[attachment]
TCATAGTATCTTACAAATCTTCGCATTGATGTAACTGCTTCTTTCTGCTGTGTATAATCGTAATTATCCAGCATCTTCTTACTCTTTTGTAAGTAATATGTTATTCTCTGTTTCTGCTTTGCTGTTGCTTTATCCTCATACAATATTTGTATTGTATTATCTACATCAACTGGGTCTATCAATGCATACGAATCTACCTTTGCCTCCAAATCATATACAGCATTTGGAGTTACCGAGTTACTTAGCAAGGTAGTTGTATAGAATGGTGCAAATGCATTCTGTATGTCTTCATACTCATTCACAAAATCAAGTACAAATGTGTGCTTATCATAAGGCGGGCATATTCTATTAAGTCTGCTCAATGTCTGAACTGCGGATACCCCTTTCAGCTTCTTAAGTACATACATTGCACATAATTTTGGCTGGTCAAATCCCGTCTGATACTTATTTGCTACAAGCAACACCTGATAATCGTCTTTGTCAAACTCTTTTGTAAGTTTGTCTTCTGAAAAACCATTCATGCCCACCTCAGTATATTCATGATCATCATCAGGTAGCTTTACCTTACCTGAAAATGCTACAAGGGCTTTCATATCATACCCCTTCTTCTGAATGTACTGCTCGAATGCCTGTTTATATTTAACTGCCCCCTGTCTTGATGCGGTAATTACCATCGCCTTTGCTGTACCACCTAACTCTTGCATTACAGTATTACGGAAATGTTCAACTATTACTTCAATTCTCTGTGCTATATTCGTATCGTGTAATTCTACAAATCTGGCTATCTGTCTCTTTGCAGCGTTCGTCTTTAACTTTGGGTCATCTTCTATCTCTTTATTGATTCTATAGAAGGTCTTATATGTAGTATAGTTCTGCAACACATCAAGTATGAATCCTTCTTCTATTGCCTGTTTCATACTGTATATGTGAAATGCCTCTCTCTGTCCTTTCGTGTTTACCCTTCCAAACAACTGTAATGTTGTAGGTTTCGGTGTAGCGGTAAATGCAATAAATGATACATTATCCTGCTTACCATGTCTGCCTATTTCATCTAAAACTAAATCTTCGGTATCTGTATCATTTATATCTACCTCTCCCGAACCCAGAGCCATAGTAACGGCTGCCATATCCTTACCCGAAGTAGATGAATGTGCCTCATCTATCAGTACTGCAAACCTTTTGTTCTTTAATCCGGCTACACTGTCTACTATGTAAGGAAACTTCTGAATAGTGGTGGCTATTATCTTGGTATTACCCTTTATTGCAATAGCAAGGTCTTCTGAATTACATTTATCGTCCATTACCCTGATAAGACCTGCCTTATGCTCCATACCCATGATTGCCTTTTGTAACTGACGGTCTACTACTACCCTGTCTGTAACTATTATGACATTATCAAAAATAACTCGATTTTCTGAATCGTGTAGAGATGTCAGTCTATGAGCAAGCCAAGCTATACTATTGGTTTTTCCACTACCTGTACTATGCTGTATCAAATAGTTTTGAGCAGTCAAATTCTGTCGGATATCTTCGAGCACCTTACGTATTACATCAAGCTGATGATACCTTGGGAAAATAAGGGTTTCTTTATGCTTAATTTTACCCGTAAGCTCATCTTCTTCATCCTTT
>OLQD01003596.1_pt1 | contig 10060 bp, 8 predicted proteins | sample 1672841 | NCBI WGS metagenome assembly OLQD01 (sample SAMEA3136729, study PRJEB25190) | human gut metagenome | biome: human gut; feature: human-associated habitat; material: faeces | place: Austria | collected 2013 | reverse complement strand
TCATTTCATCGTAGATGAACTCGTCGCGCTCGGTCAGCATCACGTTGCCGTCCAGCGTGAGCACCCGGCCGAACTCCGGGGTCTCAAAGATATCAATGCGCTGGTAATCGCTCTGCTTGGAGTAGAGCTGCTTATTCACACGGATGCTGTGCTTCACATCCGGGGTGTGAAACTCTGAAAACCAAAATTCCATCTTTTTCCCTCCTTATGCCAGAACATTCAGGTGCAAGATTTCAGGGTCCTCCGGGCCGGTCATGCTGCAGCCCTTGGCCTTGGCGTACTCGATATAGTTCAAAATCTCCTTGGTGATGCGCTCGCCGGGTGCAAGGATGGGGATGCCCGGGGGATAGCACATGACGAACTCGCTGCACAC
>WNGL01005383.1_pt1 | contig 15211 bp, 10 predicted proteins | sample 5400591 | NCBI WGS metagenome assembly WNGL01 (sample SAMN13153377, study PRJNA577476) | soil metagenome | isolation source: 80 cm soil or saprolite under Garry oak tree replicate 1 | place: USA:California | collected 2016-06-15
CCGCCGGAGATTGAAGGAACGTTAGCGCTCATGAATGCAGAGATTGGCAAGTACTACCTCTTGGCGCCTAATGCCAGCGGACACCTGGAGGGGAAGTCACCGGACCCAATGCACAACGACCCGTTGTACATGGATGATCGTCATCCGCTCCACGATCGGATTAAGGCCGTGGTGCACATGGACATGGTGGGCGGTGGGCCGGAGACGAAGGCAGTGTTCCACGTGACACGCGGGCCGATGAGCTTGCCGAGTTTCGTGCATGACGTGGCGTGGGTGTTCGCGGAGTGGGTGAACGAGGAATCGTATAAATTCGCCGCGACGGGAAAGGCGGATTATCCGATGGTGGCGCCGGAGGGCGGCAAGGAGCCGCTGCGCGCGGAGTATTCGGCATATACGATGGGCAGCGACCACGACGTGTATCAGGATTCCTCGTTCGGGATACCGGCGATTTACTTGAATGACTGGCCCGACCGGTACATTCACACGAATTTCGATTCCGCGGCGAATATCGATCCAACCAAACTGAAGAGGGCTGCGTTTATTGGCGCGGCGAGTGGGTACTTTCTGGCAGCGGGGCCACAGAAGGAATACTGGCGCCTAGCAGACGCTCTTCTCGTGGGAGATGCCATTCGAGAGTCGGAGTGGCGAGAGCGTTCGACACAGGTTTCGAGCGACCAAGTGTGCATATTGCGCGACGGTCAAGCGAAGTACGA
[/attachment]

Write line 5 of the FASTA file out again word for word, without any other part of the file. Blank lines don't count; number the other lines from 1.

CCGCCGGAGATTGAAGGAACGTTAGCGCTCATGAATGCAGAGATTGGCAAGTACTACCTCTTGGCGCCTAATGCCAGCGGACACCTGGAGGGGAAGTCACCGGACCCAATGCACAACGACCCGTTGTACATGGATGATCGTCATCCGCTCCACGATCGGATTAAGGCCGTGGTGCACATGGACATGGTGGGCGGTGGGCCGGAGACGAAGGCAGTGTTCCACGTGACACGCGGGCCGATGAGCTTGCCGAGTTTCGTGCATGACGTGGCGTGGGTGTTCGCGGAGTGGGTGAACGAGGAATCGTATAAATTCGCCGCGACGGGAAAGGCGGATTATCCGATGGTGGCGCCGGAGGGCGGCAAGGAGCCGCTGCGCGCGGAGTATTCGGCATATACGATGGGCAGCGACCACGACGTGTATCAGGATTCCTCGTTCGGGATACCGGCGATTTACTTGAATGACTGGCCCGACCGGTACATTCACACGAATTTCGATTCCGCGGCGAATATCGATCCAACCAAACTGAAGAGGGCTGCGTTTATTGGCGCGGCGAGTGGGTACTTTCTGGCAGCGGGGCCACAGAAGGAATACTGGCGCCTAGCAGACGCTCTTCTCGTGGGAGATGCCATTCGAGAGTCGGAGTGGCGAGAGCGTTCGACACAGGTTTCGAGCGACCAAGTGTGCATATTGCGCGACGGTCAAGCGAAGTACGA